Identification

Whiteflies are small, winged insects that resemble small moths and are covered by white waxy powder (Figure 4). Despite their name and appearance, whiteflies are neither moths nor flies, but true bugs more closely related to aphids and scale insects. Whiteflies have hair-like, piercing-sucking mouthparts that extract nutrients from plant tissue.

Figure 4. 

Metaleurodicus cardini adults and nymphs surrounded by waxy filaments.


Credit:

Lyle Buss, UF/IFAS


[Click thumbnail to enlarge.]

Most individuals are 1/16 inch (1.6 mm) long and have four wings. The most accurate method of identification is with a microscope using the final instar immature stage (nymph) or “pupa” (Figure 5). However, this is often not possible or unrealistic under field conditions. Therefore, using a 10-40X hand lens to examine adults and pupae is the best field identification method. Whitefly nymphs typically occur on the undersides of leaves. They are flat, oval, and somewhat translucent. Some species are light green to whitish and somewhat transparent. Others, like the mulberry whitefly, are black in the center and have a white, waxy fringe around the edge (Figure 6). As the nymphs mature, they often become “plump,” develop distinct eye spots, and are easier to see.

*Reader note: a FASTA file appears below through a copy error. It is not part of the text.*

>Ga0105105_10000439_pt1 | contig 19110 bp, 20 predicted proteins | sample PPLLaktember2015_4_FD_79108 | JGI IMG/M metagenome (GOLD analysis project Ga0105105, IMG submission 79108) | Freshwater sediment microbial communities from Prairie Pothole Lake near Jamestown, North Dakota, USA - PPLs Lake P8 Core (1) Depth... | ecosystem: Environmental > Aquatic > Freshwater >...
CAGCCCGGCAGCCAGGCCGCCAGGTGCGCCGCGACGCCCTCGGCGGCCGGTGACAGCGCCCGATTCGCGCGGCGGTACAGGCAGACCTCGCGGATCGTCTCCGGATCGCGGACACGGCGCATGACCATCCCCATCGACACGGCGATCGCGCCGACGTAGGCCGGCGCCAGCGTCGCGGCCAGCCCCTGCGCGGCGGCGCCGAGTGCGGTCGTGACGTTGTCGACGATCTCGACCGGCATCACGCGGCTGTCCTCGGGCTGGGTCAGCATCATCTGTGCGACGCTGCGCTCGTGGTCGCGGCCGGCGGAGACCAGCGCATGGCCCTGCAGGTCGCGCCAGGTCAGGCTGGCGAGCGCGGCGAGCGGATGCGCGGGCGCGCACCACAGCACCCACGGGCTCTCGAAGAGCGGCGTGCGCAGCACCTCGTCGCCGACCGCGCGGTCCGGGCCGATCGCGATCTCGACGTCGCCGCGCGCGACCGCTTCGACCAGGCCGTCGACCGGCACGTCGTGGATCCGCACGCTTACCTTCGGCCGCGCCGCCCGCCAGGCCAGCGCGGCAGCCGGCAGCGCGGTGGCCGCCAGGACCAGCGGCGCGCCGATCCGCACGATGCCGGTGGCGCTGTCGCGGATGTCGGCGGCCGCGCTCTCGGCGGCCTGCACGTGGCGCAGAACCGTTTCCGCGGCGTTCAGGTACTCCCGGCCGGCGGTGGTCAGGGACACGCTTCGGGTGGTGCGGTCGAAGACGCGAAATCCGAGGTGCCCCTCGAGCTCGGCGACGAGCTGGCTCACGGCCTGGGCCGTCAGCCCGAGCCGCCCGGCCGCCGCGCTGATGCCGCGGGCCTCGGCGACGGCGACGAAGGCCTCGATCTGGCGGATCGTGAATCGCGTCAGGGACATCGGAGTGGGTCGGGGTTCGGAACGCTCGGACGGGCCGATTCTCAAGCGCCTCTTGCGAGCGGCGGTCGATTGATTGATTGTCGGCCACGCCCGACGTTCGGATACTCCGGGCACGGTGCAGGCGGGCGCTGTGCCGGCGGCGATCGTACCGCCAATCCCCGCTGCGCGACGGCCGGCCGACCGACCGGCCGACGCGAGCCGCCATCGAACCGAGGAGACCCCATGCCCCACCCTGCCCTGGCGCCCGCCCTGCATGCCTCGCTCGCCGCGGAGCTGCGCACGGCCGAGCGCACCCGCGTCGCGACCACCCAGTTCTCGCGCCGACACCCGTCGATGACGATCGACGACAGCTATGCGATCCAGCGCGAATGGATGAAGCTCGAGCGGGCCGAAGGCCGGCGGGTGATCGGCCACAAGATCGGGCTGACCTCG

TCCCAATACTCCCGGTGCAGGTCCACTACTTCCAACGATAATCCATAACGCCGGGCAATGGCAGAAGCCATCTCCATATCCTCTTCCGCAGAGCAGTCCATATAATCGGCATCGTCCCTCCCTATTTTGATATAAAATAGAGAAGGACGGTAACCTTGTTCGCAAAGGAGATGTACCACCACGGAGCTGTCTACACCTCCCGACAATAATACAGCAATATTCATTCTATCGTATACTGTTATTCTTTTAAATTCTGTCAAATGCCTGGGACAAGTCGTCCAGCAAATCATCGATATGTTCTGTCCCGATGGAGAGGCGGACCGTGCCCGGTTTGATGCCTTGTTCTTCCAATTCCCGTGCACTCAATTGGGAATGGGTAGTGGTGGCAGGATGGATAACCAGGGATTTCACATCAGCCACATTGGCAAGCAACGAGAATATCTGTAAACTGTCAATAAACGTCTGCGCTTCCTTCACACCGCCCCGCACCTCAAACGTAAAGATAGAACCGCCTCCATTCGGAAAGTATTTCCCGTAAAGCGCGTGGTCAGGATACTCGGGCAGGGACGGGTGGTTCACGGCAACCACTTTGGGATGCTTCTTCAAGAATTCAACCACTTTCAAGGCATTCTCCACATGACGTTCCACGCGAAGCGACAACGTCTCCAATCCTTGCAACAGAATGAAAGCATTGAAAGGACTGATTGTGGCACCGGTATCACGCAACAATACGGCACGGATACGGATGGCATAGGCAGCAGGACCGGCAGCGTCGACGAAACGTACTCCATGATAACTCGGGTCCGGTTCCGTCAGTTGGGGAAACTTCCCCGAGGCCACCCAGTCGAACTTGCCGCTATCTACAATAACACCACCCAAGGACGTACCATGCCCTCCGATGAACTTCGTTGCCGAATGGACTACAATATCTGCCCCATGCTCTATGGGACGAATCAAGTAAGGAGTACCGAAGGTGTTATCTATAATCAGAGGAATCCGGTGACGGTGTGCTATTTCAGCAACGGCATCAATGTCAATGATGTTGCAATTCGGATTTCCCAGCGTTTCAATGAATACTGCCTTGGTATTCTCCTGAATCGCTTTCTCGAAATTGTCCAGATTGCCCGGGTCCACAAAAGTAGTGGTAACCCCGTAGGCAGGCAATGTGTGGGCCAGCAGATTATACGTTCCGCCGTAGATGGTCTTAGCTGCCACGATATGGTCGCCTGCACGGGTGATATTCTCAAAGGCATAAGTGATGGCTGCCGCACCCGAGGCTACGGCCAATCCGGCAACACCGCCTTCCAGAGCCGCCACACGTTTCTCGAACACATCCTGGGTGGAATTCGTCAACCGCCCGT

Figure 5. 

Sweetpotato whitefly, B. tabaci, final instar nymph or "pupa."


Credit:

Lyle Buss, UF/IFAS


[Click thumbnail to enlarge.]

Figure 6. 

Tetraleurodes mori nymph on boxelder leaf.


Credit:

Lyle Buss, UF/IFAS


[Click thumbnail to enlarge.]

The silverleaf whitefly, B. tabaci, has multiple biotypes, or genetic variants of the same species. The most common biotypes are B-biotype and Q-biotype, which look identical and cannot be visually differentiated. Therefore, genetic analysis is required to differentiate the two. Q-biotype silverleaf whiteflies are highly prone to developing insecticide resistance. Thus, difficult-to-control populations of this species should be submitted for genetic analysis. More information on whitefly biotypes and submission of samples can be found at the following link, http://mrec.ifas.ufl.edu/lso/bemisia/DOCUMENTS/WhiteflyFS02.pdf.

Biology